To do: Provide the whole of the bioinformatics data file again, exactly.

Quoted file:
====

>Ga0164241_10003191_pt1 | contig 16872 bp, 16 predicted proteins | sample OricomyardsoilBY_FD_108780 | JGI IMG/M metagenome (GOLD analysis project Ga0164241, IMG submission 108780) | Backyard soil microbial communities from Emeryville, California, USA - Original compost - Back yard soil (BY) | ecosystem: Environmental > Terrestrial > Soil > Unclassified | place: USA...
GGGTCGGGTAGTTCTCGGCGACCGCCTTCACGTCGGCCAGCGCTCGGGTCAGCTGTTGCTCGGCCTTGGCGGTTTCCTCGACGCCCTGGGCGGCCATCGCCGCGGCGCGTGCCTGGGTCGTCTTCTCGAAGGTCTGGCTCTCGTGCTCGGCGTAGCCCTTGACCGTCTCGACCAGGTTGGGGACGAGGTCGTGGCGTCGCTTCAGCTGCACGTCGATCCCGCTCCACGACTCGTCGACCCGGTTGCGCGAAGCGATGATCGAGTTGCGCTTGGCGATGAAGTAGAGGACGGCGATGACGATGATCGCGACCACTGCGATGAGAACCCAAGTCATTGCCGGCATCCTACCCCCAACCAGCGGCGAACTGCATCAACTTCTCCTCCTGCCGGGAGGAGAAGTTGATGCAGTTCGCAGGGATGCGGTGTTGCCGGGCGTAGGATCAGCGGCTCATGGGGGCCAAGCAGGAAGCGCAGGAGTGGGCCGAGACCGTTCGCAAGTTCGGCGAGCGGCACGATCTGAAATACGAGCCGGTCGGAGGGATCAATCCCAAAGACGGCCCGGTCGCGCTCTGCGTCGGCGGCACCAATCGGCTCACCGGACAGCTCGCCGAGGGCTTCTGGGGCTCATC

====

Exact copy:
>Ga0164241_10003191_pt1 | contig 16872 bp, 16 predicted proteins | sample OricomyardsoilBY_FD_108780 | JGI IMG/M metagenome (GOLD analysis project Ga0164241, IMG submission 108780) | Backyard soil microbial communities from Emeryville, California, USA - Original compost - Back yard soil (BY) | ecosystem: Environmental > Terrestrial > Soil > Unclassified | place: USA...
GGGTCGGGTAGTTCTCGGCGACCGCCTTCACGTCGGCCAGCGCTCGGGTCAGCTGTTGCTCGGCCTTGGCGGTTTCCTCGACGCCCTGGGCGGCCATCGCCGCGGCGCGTGCCTGGGTCGTCTTCTCGAAGGTCTGGCTCTCGTGCTCGGCGTAGCCCTTGACCGTCTCGACCAGGTTGGGGACGAGGTCGTGGCGTCGCTTCAGCTGCACGTCGATCCCGCTCCACGACTCGTCGACCCGGTTGCGCGAAGCGATGATCGAGTTGCGCTTGGCGATGAAGTAGAGGACGGCGATGACGATGATCGCGACCACTGCGATGAGAACCCAAGTCATTGCCGGCATCCTACCCCCAACCAGCGGCGAACTGCATCAACTTCTCCTCCTGCCGGGAGGAGAAGTTGATGCAGTTCGCAGGGATGCGGTGTTGCCGGGCGTAGGATCAGCGGCTCATGGGGGCCAAGCAGGAAGCGCAGGAGTGGGCCGAGACCGTTCGCAAGTTCGGCGAGCGGCACGATCTGAAATACGAGCCGGTCGGAGGGATCAATCCCAAAGACGGCCCGGTCGCGCTCTGCGTCGGCGGCACCAATCGGCTCACCGGACAGCTCGCCGAGGGCTTCTGGGGCTCATC